One lively production number resulted in the banning of Summer Holiday in Communist Yugoslavia. When Richard and his cohorts drive through Yugoslavia (a scene shot in Greece), a miscommunication between Richard and a local girl, played by Wendy Barrie, results in a near wedding for the crooner. The locals set up a peasant-style wedding in an old barn, which turns into the comic song-and-dance number "Dancing Shoes." The Yugoslav peasants are depicted as uncouth, crude, and even oversexed stereotypes, which prompted Yugoslavian authorities to ban the film and denounce Yates and Richard after its release.
Yates knew the story for Summer Holiday was slight, but he understood that the key to the teen musical genre was not the plotline--it was the energy. The pop-rock music, the crazy dances, and the pace of teen life were fueled by a boundless energy, and he was determined to express that in his interpretation of the material. Ross's precise and crisp choreography was captured by Yates's mobile camera, which smoothly and effortlessly tracked with the dancers from the background to the foreground or from screen right to screen left. On occasion, crane shots of the dancers moving in unison facilitated the sense of movement, and therefore energy, in the scene. Even sequences that did not contain musical numbers included a great deal of movement in the frame in order to suggest energy: The red bus raced along city streets or dirt roads, while characters stumbled around the city or countryside, bounced on hay stacks, or scrambled to escape some perceived threat.
Four years after the box office success of Summer Holiday, Yates received his career break when he was asked to direct Robbery (1967), an action thriller with a harrowing opening car chase and a climactic action sequence. When Steve McQueen saw Robbery, he requested Yates to direct Bullitt (1968), which includes one of the most famous car chases in cinema history. The sequence features McQueen's character racing through the hilly streets of San Francisco, careening corners and bouncing down steep inclines. While teen fluff such as Summer Holiday seems to have little in common with the gripping action of Bullitt, both exhibit Yates's skill for integrating action with location.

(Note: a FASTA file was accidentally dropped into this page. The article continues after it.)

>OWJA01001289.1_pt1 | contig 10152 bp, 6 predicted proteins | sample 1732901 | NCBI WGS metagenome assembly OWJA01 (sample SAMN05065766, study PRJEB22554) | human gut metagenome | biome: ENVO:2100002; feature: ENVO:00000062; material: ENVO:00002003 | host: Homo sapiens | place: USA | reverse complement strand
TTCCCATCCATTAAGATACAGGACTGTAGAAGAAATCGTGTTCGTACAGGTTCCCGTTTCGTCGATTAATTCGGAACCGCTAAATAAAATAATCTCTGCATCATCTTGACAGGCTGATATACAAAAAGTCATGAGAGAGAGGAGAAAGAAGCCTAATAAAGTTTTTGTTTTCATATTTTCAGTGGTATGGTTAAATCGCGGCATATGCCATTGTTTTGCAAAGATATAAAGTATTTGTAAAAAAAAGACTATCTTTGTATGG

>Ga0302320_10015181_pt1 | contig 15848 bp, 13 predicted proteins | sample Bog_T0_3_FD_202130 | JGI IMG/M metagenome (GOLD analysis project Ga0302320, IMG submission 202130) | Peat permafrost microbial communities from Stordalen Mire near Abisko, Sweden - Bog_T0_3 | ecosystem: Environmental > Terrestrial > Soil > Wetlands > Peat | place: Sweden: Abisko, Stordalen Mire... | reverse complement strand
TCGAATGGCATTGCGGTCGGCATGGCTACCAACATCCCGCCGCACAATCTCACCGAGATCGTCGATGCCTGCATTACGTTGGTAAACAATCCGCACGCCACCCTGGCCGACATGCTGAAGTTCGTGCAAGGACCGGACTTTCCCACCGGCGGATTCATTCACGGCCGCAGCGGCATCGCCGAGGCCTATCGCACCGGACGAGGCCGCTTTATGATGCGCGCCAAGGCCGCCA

Producer: Kenneth Harper for Elstree Distributors Ltd.
Director: Peter Yates
Screenplay: Peter Myers and Ronald Cass
Cinematography: John Wilcox
Editor: Jack Slade
Art Director: Syd Cain
Choreography: Herbert Ross
Original Music: Stanley Black
Cast: Don (Cliff Richard), Barbara Winters (Lauri Peters), Cyril (Melvyn Hayes), Sandy (Una Stubbs), Steve (Teddy Green), Angie (Pamela Hart), Edwin (Jeremy Bulloch), Mimsie (Jacqueline Daryl), Jerry (Lionel Murton), Stella Winters (Madge Ryan), The Great Orlando (Ron Moody), Yugoslavian Shepherdess (Wendy Barrie), Annie (Christine Lawson), Hank B. Marvin, Brian Locking, Brian Bennett, and Bruce Welch (The Shadows).
by Susan Doll
Summer Holiday (1963)
A young Barbra Streisand was first considered for the role of the American stowaway Barbara, but was then deemed "too big" (as in too famous) for the part and would take the limelight away from Cliff Richard.
Location scenes filmed in France and Greece. Opened in London in January 1963; running time: 109 min.
Released in United States 1963
Directorial debut for Peter Yates.
Released in United States 1963